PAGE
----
Children of all ages, well usually up to about junior high school, love Anpanman. Anpan means sweet bean paste, and this manly cartoon superhero demands much attention from across the nation through comic books, television, and even places like rural Kochi Prefecture.
In 2011, the Sendai Anpanman Children's Museum and Mall opened just a ten minute walk from Sendai Station. After a slow start due to opening around the same time as the Great East Japan Earthquake, business is now booming with an at capacity crowd almost every weekend.
The Anpanman Museum and Mall is a large facility catering to children that want to have fun in an Anpanman setting and above all, to their parents that want to take adorable pictures of their children screaming in delight.
The mall part of this two story happy land occupies the first floor. There are nearly a dozen stores all selling Anpanman character goods. You can find fashion, a photography shop, souvenirs, toys, and even a specialty children barbershop. On the far end of the first floor, opposite the front entrance, are several restaurants. You can enjoy noodles, steamed buns, and other snack foods with your favorite character's smiling face. There is also a restaurant that serves family restaurant style meals in the courtyard outside. Prices for food seemed reasonable and not overly inflated.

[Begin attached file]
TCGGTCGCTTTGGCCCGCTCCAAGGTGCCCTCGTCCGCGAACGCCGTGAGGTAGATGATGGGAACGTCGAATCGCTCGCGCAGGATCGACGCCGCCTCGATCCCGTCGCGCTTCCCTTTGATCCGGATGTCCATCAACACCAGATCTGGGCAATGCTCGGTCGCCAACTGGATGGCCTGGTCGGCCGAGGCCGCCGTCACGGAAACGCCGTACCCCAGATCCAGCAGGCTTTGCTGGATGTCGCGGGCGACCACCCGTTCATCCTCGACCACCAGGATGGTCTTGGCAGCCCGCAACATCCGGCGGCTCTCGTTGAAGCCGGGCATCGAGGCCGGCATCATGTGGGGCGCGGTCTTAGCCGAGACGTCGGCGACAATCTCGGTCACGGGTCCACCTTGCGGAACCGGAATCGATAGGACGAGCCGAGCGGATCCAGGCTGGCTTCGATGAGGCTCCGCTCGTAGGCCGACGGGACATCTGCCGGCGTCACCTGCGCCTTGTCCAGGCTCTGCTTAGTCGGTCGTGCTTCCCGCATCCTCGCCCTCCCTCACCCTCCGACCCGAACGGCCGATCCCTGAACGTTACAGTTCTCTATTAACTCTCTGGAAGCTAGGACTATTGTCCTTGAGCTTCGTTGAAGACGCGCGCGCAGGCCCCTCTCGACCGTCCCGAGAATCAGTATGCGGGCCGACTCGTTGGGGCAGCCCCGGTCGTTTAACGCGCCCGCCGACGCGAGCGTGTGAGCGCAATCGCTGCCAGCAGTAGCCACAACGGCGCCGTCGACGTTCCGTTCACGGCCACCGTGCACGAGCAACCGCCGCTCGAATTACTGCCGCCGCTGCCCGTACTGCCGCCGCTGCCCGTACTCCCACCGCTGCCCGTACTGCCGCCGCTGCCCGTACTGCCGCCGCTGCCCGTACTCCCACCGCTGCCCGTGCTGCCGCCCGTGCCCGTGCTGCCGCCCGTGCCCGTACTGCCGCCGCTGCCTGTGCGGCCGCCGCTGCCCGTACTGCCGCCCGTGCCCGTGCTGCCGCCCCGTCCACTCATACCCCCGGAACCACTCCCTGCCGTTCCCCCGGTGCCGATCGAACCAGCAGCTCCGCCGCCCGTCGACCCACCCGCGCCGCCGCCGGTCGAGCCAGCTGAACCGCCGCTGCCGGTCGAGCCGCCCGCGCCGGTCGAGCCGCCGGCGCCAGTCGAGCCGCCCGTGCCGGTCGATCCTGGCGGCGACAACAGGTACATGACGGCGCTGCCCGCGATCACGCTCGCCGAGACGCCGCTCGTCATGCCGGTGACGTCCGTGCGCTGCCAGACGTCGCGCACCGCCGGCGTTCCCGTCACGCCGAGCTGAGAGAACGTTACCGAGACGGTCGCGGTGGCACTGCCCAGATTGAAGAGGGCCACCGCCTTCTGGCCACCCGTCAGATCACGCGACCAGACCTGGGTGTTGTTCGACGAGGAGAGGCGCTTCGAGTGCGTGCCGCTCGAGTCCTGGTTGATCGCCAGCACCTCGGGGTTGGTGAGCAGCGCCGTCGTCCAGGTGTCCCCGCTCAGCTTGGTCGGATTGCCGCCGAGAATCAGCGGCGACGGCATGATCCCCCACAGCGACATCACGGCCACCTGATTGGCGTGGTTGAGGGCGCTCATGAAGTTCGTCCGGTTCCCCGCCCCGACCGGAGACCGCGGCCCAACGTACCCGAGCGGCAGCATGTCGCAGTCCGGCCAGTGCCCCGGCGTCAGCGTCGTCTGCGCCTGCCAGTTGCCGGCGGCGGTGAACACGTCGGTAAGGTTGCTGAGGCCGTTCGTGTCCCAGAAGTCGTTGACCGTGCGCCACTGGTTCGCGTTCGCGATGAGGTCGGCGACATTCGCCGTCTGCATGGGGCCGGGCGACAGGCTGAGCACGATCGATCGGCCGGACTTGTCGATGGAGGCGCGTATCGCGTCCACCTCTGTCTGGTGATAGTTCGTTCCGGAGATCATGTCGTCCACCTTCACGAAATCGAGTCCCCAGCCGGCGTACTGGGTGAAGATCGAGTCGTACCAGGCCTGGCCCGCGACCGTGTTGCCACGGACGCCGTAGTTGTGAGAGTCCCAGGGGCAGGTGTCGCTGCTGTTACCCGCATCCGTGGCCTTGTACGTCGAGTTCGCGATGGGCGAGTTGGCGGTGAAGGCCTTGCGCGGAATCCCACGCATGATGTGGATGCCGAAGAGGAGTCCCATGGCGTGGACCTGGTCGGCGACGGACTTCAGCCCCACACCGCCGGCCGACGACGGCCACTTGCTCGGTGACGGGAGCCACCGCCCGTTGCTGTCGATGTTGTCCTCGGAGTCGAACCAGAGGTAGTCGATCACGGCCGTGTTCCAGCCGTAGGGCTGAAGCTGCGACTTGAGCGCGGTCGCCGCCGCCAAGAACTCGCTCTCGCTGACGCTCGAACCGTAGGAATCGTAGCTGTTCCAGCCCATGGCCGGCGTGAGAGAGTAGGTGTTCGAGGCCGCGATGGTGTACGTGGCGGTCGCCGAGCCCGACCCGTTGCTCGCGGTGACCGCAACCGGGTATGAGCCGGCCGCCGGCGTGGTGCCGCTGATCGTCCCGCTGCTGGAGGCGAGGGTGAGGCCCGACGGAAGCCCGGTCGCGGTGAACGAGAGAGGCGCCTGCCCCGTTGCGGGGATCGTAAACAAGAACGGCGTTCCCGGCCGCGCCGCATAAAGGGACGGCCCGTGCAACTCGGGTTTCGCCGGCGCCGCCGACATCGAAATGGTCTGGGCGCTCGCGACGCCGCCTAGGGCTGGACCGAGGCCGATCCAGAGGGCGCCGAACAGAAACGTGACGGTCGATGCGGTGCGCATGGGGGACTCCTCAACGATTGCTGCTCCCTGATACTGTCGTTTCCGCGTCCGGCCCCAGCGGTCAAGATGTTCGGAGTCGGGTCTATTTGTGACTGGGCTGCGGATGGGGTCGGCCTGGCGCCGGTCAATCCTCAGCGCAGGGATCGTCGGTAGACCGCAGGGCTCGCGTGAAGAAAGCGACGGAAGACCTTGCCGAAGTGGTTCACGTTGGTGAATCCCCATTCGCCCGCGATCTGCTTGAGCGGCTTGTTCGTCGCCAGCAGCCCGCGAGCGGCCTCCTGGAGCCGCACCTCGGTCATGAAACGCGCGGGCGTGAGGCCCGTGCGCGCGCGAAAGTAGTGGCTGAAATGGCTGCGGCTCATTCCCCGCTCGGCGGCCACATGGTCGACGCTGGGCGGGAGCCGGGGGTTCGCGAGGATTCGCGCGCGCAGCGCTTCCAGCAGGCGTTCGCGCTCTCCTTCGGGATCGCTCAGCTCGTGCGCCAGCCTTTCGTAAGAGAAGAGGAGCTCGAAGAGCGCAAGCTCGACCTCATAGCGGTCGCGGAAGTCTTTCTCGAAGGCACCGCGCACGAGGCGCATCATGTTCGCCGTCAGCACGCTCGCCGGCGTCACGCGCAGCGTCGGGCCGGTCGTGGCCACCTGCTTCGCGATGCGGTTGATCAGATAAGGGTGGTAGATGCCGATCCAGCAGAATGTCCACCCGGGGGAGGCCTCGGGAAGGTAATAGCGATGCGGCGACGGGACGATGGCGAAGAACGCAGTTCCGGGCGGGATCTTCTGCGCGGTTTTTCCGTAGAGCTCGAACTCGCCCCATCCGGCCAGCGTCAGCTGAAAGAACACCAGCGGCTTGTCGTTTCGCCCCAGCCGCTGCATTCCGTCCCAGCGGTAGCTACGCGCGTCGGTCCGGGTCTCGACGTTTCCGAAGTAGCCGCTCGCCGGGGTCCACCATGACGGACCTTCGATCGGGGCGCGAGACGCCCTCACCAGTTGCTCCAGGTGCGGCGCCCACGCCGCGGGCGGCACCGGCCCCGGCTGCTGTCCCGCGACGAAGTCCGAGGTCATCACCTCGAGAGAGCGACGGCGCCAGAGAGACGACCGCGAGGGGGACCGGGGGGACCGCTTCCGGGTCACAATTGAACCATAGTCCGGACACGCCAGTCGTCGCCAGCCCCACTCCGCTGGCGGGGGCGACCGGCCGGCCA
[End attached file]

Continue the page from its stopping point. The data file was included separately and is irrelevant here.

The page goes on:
On the second floor of the building is the ''museum'' floor. Admission is 1000 yen for anyone over the age of one year old. That means a mama, papa, and child will need to pay 3000 yen. Add in lunch, maybe some shopping, and a few hundred yen for the onsite parking (300 yen first hour, 200 yen half hour after that), and you'll be calling Anpanman to help you find out where all your money went. Still, if you have a child or children, it could be an enjoyable way to spend some time together. There are some basic play areas which are mostly just photo opportunities for parents, an art station with classes throughout the day, and a theater which shows Anpanman cartoons. There is also an adult-themed cafe (an absence of Anpanman everywhere) which provides a nice escape for parents.
Throughout the day are performances in the main plaza, the center of the building. These can be watched from the first floor or the second looking down from a balcony. The Anapanman characters and friends do a little dance and the kids go wild. So did I. Perhaps best of all is Uncle Jam's Bakery located outside the front entrance, visible from the street. It sells a variety of tasty baked goods, again in the shape of Anpanman characters. They are on the expensive side, but good for a special treat.
Overall, I enjoyed my visit because I learned more about the Anpanman craze. My idea of this being a fun date idea was dashed by the crowds of children and parents (not fun for her), plus the higher than expected price tag (not fun for me). My recommendation? Visit only the free first floor to see one of the performances, or pick up something from the shopping area or bakery for a fun gift. Follow that plan, and you'll be sure to have some enjoyment on a budget.